My colleague, who has experience with EMP (electromagnetic pulse) analysis, mentioned a database for electronics (IC, discrete circuits, semiconductors devices) that contained the information on the "measured" damage level. These values usually exceeded the maximum ratings which can be found on the part's datasheet.

Is anyone familiar with this database? He does not remember anymore details and I am hoping someone else on here can point me where to find it.

  • \$\begingroup\$ Why? The manufacturer won't guarantee operation outside the maximum ratings, you shouldn't expect it regardless of whether someone has tested a few of them or not. \$\endgroup\$
    – Finbarr
    May 11, 2021 at 22:40
  • 1
    \$\begingroup\$ @Finbarr Sometimes you're forced to use components outside of their spec range, like electronics that are used downhole in oil wells at much higher than abs max junction temperature, or commercial components in space. In that case I can see why you would want to know actual failure points vs. what the manufacturer specifies. Of course if the part fails you're on your own. \$\endgroup\$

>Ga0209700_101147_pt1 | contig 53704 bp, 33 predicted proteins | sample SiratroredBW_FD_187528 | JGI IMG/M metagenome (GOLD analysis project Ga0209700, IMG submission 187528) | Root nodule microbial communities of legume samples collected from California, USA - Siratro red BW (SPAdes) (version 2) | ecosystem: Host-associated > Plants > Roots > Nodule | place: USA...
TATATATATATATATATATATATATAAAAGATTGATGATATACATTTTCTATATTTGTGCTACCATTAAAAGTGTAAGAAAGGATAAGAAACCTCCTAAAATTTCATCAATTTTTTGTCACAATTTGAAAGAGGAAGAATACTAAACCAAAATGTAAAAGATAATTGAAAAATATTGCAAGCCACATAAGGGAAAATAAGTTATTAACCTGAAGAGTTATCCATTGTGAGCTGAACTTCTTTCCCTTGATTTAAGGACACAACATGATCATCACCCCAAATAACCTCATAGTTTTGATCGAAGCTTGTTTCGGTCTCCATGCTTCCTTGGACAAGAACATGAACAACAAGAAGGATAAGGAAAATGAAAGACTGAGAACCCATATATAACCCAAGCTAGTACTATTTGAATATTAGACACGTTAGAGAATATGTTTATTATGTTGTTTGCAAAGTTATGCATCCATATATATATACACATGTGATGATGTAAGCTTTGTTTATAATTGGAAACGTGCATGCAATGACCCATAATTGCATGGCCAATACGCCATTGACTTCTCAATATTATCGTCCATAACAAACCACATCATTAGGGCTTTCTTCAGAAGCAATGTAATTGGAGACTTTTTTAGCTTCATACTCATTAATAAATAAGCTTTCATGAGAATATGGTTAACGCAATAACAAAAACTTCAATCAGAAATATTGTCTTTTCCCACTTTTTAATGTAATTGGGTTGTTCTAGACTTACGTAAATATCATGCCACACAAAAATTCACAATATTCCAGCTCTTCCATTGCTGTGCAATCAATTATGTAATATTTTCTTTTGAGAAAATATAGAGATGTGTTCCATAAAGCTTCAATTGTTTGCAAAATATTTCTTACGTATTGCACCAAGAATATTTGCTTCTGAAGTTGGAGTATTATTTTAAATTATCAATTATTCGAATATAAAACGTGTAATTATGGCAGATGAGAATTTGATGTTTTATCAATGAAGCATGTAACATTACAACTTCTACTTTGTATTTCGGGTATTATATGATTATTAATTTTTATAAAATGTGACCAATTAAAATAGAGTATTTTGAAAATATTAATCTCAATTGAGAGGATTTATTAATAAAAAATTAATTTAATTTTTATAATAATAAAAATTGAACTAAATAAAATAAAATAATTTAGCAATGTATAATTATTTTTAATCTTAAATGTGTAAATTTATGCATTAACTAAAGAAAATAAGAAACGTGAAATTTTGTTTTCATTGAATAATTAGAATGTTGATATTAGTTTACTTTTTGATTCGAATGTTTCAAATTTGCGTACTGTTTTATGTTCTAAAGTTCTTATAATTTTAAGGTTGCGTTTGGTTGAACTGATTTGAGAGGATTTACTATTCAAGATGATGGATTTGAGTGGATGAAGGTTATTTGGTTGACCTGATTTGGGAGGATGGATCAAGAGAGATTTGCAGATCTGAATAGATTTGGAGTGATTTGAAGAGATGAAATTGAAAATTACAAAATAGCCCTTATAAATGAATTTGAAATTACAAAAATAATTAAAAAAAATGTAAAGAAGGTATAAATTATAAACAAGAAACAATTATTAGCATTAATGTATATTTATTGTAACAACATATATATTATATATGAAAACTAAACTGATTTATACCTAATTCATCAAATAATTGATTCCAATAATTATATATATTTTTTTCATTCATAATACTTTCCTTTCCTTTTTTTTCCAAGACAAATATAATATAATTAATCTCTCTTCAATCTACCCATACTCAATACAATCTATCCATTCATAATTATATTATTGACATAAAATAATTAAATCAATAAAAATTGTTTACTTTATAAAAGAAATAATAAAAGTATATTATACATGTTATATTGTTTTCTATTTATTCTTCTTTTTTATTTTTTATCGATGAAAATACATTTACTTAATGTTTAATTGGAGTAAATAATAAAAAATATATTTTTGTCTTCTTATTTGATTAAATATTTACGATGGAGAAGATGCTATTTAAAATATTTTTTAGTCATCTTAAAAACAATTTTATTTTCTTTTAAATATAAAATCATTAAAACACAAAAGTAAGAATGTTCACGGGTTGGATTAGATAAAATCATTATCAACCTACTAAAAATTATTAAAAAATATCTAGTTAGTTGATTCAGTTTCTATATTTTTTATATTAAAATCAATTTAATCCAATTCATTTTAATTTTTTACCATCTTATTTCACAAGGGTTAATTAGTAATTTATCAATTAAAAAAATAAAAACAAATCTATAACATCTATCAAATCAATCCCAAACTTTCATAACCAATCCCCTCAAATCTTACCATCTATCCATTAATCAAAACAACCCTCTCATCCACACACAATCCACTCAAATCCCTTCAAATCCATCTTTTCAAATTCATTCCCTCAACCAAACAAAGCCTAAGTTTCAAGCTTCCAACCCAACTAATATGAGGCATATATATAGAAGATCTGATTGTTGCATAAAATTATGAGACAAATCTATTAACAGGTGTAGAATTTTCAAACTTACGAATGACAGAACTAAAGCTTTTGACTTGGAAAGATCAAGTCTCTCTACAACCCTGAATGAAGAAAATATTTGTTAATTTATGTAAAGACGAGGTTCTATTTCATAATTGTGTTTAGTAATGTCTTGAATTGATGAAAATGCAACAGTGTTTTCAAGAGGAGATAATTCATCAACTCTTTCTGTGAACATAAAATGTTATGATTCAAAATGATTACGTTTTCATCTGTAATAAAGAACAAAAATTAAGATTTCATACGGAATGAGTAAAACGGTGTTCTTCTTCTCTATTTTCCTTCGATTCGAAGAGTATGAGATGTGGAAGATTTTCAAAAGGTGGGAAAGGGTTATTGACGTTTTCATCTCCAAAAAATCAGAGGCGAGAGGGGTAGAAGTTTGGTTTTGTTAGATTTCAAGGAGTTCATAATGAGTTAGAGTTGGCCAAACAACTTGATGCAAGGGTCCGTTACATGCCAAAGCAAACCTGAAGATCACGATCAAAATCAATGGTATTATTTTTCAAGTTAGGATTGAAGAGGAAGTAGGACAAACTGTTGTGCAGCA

– John D
    May 12, 2021 at 0:27
  • \$\begingroup\$ So, this analysis will include margins from the damage level (at least 6 dB). There is no plan to operate at these levels. This may be irrelevant but the electronics will be powered-off when the threat occurs and the threat is common-mode. \$\endgroup\$ May 12, 2021 at 16:56
  • \$\begingroup\$ There is a test called TTD (Test To Destruction) that some semiconductor manufacturers use to run for automotive. These parameters were not guaranteed. I do not know if they do it anymore. \$\endgroup\$
    – Gil
    May 13, 2021 at 2:37

1 Answer 1


I think it is this:

Gage, Byron P. EMP Electronic Analysis Handbook. BOEING CO SEATTLE WA, 1973.

The information I am interested is located in Appendix D.

Typing in the title phrase in Google Scholar helped me locate it and other (valuable) resources



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